No one is born being a citizen. You have to be taught what it means. Sonia Sotomayor
Do you want to know who you are?
Don’t ask. Act! Action will delineate and define you.

Thomas Jefferson

 

 

Enrolled in a newly-launched Global Humanism elective modeled on Words Into Deeds, students in grades 10-12 attending Dickerson High School in Trumansburg, NY selected to focus on SDG #13, and its impacts both locally and globally, for their project. They identified 3 subthemes for further research and consultation with experts, and drafted plans for community involvement.

BUILDING KNOWLEDGE

Through classroom discussions and group workshops led by Gertrude and based on key documents, including the Paris Agreement of 2015, students developed factual, balanced views about climate change and its likely impacts, both locally and globally. The process was augmented by classroom discussions with invited experts, including five Cornell students who participated in the 2017 COP23 Climate Change Conference held in Bonn, Germany; this forum included reports and resolutions by drafters and signatories of the 1997 Kyoto Protocol and the Paris Agreement (https://unfccc.int/news/concrete-climate-action-commitments-at-cop23).

Empowering Youth Voices on Climate Change Cornell Students (seated) share their experiences from the 2017 COP23 Climate Change Conference held in Bonn, Germany.

EXPANDING GLOBAL PERSPECTIVES

Eleven students were selected to participate in the annual International Student Leadership Conference, held annually at the United Nations under the sponsorship of Global Education Motivators. During the first two days, student representatives from each school shared their group’s perspectives and plans, then worked to draft recommendations around each of the sub-themes. They also selected members who would serve in several leadership roles at the full session. 

Lilian Oxley (standing) helps guide discussion among students from Mexico, the Republic of Georgia, New York and New Jersey on the subtheme: Science-based facts and predictions related to climate change. In the background are teachers from these schools, who are there to observe but not intervene. T’burg student Lilian Oxley (standing) helps guide discussion among international participants on the subtheme: Science-based facts and predictions related to climate change.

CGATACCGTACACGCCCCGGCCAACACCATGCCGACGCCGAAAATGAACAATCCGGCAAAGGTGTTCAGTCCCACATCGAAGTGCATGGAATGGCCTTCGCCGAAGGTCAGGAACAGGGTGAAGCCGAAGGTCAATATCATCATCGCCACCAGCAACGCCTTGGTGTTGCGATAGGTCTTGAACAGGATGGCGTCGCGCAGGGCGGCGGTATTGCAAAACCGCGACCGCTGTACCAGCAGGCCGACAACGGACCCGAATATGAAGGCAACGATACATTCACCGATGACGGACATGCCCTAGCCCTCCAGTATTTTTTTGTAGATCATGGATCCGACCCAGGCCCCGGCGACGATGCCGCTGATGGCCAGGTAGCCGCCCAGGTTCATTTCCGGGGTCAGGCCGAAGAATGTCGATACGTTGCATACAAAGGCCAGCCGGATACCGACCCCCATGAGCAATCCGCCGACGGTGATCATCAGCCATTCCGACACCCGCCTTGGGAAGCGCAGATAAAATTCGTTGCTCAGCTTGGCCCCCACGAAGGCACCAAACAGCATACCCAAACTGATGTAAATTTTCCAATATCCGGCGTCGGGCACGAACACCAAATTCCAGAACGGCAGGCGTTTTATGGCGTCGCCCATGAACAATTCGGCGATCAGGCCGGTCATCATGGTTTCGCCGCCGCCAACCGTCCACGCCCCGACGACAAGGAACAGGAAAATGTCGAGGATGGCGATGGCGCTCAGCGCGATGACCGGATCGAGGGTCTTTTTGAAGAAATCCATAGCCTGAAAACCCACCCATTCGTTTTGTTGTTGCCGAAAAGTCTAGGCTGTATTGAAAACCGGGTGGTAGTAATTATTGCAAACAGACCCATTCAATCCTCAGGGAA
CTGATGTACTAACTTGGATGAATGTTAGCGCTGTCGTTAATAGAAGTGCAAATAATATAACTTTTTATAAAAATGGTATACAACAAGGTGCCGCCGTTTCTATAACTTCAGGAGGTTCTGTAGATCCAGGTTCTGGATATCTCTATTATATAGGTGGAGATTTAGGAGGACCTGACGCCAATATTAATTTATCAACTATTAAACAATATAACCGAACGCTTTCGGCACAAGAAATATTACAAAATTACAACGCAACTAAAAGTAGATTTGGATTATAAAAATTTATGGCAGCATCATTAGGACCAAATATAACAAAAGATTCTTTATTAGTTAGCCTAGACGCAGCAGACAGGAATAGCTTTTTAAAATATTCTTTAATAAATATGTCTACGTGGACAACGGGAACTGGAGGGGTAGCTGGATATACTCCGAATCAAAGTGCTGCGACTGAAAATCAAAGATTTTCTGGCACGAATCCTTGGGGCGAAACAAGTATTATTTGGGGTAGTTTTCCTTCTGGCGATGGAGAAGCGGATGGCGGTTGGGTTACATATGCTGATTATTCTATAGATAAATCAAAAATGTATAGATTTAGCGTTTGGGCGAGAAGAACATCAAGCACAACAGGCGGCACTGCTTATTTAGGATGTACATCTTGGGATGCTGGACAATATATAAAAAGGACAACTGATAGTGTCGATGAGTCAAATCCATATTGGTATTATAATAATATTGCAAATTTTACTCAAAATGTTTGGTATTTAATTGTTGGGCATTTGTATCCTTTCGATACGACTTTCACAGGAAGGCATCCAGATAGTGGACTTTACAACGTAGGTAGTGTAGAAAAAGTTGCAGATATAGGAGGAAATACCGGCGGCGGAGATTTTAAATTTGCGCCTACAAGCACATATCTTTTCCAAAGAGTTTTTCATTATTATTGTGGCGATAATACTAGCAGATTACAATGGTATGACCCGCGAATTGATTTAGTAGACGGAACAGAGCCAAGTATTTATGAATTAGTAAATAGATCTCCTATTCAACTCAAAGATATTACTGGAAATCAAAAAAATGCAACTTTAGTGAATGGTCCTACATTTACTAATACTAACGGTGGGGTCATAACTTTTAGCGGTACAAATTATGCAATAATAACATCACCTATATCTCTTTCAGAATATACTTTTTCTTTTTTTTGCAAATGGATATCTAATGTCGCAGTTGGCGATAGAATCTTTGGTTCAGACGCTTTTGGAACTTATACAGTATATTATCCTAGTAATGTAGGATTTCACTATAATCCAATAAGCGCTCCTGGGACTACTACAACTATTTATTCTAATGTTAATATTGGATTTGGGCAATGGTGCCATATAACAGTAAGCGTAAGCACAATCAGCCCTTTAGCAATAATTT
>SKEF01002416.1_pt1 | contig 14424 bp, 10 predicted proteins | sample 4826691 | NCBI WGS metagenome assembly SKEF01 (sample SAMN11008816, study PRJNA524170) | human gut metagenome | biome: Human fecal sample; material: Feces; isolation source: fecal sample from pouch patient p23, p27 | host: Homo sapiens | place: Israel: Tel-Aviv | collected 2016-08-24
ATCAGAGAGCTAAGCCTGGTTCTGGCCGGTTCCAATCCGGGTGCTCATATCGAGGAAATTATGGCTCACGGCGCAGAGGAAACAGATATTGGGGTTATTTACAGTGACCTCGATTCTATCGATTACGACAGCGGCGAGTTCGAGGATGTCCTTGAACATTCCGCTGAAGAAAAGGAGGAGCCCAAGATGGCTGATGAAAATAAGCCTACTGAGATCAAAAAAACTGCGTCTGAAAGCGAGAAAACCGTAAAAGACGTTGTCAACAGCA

Over 300 global student delegates were present for the final day of the conference. These included youth from India, the Philippines, Saudi Arabia, the Republic of Georgia, and Mexico. Each subtheme was discussed and debated, with new ideas and modifications incorporated into a Youth Plan of Action document that was subsequently revised then approved by all delegates. The document was presented to the UN Youth Envoy in May, 2017 and a summary published by UN Academic Impact https://academicimpact.un.org/content/2018-student-leadership-conference-development-empowering-youth-voices-climate-change

The Trumansburg team awaiting entrance to the UN prior to the final session of the Student Leadership Conference. Shown are (left to right) Arianna Wright, Zoe Golden, Gertrude Noden, Sarah Wertis, Logan Bonn, Georgia Mechalke, Jadyn Wright, Lilian Oxley, Margaret McCurdy, Virginia Clifford, Elizabeth Gardner, and Clair Williamson. The Trumansburg team awaiting entrance to the UN prior to the final session of the Student Leadership Conference.

For their accomplishments, participants in the Youth Voices on Climate Change project were recognized by the 2018 People’s Choice “Signs of Sustainability” Award presented by Sustainable Tompkins on Earth Day, 2018. This is a community-based organization working towards the long-term well-being of our communities by integrating social equity, economic vitality, ecological stewardship, and shared responsibility. https://sustainabletompkins.org/

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SUPPORT

Financial support for this project was provided by a grant from the Myrtle Dee Nash Memorial Fund of the Community Foundation of Tompkins County, by Global Education Motivators, and by generous donors to Words Into Deeds.